Dr R K Pachauri concluded the session by providing a brief summary on the overall energy situation in India. Coal imports in India are reaching a new high, but if India continues business as usual, in 20 years, the country will have to import 750 million tonnes of oil and 13 million tonnes of coal, which cannot be allowed to actually happen.

Inaugural Session – Policy Insights to Foster U.S.-India Energy Cooperation

  • Moderator: Ambassador Karl F Inderfurth, Senior Adviser and Wadhwani Chair in U.S. - India Policy Studies, CSIS
  • Welcome Address by Co-chairs:
  • Dr Richard C Levin, President, Yale University
  • Dr R K Pachauri, President, TERI-North America
  • Speakers:
  • Dr R Chidambaram, Principal Scientific Adviser, Government of India
  • Nobel Laureate The Honorable Al Gore, Former Vice President of the United States of America (By Video)
  • Mr R V Kanoria, President, Federation of Indian Chambers of Commerce and Industry (FICCI)
  • Mr Daniel B Poneman, Deputy Secretary of Energy, US Department of Energy
  • HE Ms Nirupama Rao, Ambassador, Embassy of India to the US

Plenary 1 - Clean Energy Innovation for Mitigating Climate Change

  • Moderator: Mr Patrick Butler, Vice President - Programs, International Center for Journalists
  • Keynote Address: Dr John P Holdren, Assistant to the President for Science and Technology & Director, Office of Science and Technology Policy, Executive Office of the President
  • Speakers:
  • Ms Linda S Adams, Founding President, R20-Regions of Climate Action; Chairman, Climate Action Reserve & Former Secretary, California Environmental Protection Agency,
  • Ms Frances Beinecke, President, Natural Resources Defense Council (NRDC),
  • Dr Nancy Birdsall, President, Center for Global Development,
  • Prof Gary Brudvig, Benjamin Silliman Professor of Chemistry, Professor of Molecular Biophysics and Biochemistry, Department of Chemistry, Yale University,
  • Dr Charles K Ebinger, Senior Fellow and Director-Energy Security Initiative, The Brookings Institution

In his opening remarks, Dr John P Holdren elaborated on the major challenges presently faced by both the U.S. and India in the area of climate change, with primary focus on technology innovation in the area of clean energy. With fossil fuels fast depleting and being one of the major contributors to carbon emissions, the optimum harnessing and utilization of renewable resources like water, wind, and solar energy, have automatically emerged as the key thrust areas. A number of collaborations have been undertaken and are in different stages of implementation with mixed results.

He emphasized on the three major challenges faced—finding ways and means to reduce emissions in the urban transportation sector, providing affordable energy needed to create sustainable prosperity, and increasing the emphasis on energy research and development by removing barriers. He highlighted the importance of enhancing energy efficiency in commercial and residential buildings, the use of biofuels that do not conflict with food crops, development of smart grids, and so on.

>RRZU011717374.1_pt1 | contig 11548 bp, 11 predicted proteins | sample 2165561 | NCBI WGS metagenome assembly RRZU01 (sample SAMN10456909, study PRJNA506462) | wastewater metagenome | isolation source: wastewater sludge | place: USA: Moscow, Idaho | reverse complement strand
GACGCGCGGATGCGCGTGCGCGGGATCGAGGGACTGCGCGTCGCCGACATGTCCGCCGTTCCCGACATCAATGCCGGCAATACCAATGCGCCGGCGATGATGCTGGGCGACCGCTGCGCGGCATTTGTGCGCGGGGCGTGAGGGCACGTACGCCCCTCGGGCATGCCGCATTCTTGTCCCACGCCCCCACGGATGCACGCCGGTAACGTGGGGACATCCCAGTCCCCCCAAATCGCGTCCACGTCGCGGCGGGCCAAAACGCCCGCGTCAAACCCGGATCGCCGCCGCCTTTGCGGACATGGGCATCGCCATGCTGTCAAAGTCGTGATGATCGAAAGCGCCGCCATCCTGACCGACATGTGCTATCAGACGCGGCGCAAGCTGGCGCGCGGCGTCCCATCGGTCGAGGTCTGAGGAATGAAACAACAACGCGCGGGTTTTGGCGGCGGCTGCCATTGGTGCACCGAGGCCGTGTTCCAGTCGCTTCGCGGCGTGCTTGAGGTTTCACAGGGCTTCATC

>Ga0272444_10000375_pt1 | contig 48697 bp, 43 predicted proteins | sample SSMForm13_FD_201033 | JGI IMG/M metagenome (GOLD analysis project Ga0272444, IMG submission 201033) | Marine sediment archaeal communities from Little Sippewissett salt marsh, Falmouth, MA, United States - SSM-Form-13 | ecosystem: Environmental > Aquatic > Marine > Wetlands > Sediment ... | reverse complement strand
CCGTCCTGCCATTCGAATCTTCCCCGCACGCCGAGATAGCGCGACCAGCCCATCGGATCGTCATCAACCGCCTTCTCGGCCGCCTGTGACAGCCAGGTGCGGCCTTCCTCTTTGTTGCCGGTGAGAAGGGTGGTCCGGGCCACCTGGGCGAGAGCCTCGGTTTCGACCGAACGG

Ms Linda S Adams briefed the gathering on the challenges faced in the state of California and the success achieved.

Ms Frances Beinecke gave the example of climate change initiatives undertaken by NRDC in India to illustrate the strength of partnerships between US and Indian organizations. Such partnerships could play a transformative role in promoting sustainable development initiatives.

With focus on demand side management, pull and push policies for scaling up of private generation, and finding ways and means of eliminating constraints, Dr Nancy Birdsall emphasized that climate change is now a reality and it’s mitigation has potential for business. She felt that there is an urgent need for policies to promote initiatives and funding to support their implementation.

Dr Charles K Ebinger pointed out that the heavy dependence on coal, which is the source of about 40% of India’s primary energy supply, cannot be ignored. However, in the near future, the adoption of carbon sequestration can have a significant impact. The demand in urban sector in India is rising phenomenally, primarily with regard to transportation. There is a business opportunity of as much as $2–3 trillion in energy investment in India, out of which 20% to 25% lies in the renewable sector.

The session came to a close with Prof. Gary Brudvig emphasizing the importance of enhancing efficiency in the existing energy infrastructure.


Plenary 2 - Removing Barriers to Technology Transfer

  • Moderator: Dr Terry F. Yosie, President & CEO, World Environment Center
  • Keynote Address: Prof Jagdish N Bhagwati, University Professor, Economics and Law, Columbia University
  • Speakers:
  • The Honorable Brian Baird, Former Member of Congress
  • Mr Ardeshir Contractor, MD & CEO , Kiran Energy Solar Power Private Limited
  • Dr J Michael McQuade, Senior Vice President, Science & Technology, United Technologies Corporation